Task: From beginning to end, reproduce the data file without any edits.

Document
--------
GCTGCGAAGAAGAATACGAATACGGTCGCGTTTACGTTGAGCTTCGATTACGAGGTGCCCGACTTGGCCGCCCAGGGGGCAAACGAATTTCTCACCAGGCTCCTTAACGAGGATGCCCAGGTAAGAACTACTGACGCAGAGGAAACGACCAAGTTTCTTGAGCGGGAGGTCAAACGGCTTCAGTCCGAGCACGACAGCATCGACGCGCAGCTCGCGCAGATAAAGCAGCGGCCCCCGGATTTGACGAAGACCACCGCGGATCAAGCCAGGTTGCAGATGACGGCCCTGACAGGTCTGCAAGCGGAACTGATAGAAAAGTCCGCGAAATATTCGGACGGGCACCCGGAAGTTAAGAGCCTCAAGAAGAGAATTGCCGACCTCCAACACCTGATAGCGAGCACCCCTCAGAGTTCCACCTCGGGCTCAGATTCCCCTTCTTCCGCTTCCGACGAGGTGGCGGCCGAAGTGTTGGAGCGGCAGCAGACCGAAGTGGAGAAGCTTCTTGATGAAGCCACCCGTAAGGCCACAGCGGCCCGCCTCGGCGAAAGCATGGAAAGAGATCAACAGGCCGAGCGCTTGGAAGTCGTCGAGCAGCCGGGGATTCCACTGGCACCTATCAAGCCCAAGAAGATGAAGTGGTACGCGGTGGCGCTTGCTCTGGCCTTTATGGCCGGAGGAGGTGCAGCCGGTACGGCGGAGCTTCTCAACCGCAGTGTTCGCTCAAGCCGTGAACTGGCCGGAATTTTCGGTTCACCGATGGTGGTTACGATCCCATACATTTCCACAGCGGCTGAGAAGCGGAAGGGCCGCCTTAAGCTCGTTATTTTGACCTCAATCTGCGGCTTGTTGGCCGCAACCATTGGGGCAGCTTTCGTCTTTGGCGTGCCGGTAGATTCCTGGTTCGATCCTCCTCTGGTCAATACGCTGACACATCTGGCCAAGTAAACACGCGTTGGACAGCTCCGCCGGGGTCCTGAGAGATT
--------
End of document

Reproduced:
GCTGCGAAGAAGAATACGAATACGGTCGCGTTTACGTTGAGCTTCGATTACGAGGTGCCCGACTTGGCCGCCCAGGGGGCAAACGAATTTCTCACCAGGCTCCTTAACGAGGATGCCCAGGTAAGAACTACTGACGCAGAGGAAACGACCAAGTTTCTTGAGCGGGAGGTCAAACGGCTTCAGTCCGAGCACGACAGCATCGACGCGCAGCTCGCGCAGATAAAGCAGCGGCCCCCGGATTTGACGAAGACCACCGCGGATCAAGCCAGGTTGCAGATGACGGCCCTGACAGGTCTGCAAGCGGAACTGATAGAAAAGTCCGCGAAATATTCGGACGGGCACCCGGAAGTTAAGAGCCTCAAGAAGAGAATTGCCGACCTCCAACACCTGATAGCGAGCACCCCTCAGAGTTCCACCTCGGGCTCAGATTCCCCTTCTTCCGCTTCCGACGAGGTGGCGGCCGAAGTGTTGGAGCGGCAGCAGACCGAAGTGGAGAAGCTTCTTGATGAAGCCACCCGTAAGGCCACAGCGGCCCGCCTCGGCGAAAGCATGGAAAGAGATCAACAGGCCGAGCGCTTGGAAGTCGTCGAGCAGCCGGGGATTCCACTGGCACCTATCAAGCCCAAGAAGATGAAGTGGTACGCGGTGGCGCTTGCTCTGGCCTTTATGGCCGGAGGAGGTGCAGCCGGTACGGCGGAGCTTCTCAACCGCAGTGTTCGCTCAAGCCGTGAACTGGCCGGAATTTTCGGTTCACCGATGGTGGTTACGATCCCATACATTTCCACAGCGGCTGAGAAGCGGAAGGGCCGCCTTAAGCTCGTTATTTTGACCTCAATCTGCGGCTTGTTGGCCGCAACCATTGGGGCAGCTTTCGTCTTTGGCGTGCCGGTAGATTCCTGGTTCGATCCTCCTCTGGTCAATACGCTGACACATCTGGCCAAGTAAACACGCGTTGGACAGCTCCGCCGGGGTCCTGAGAGATT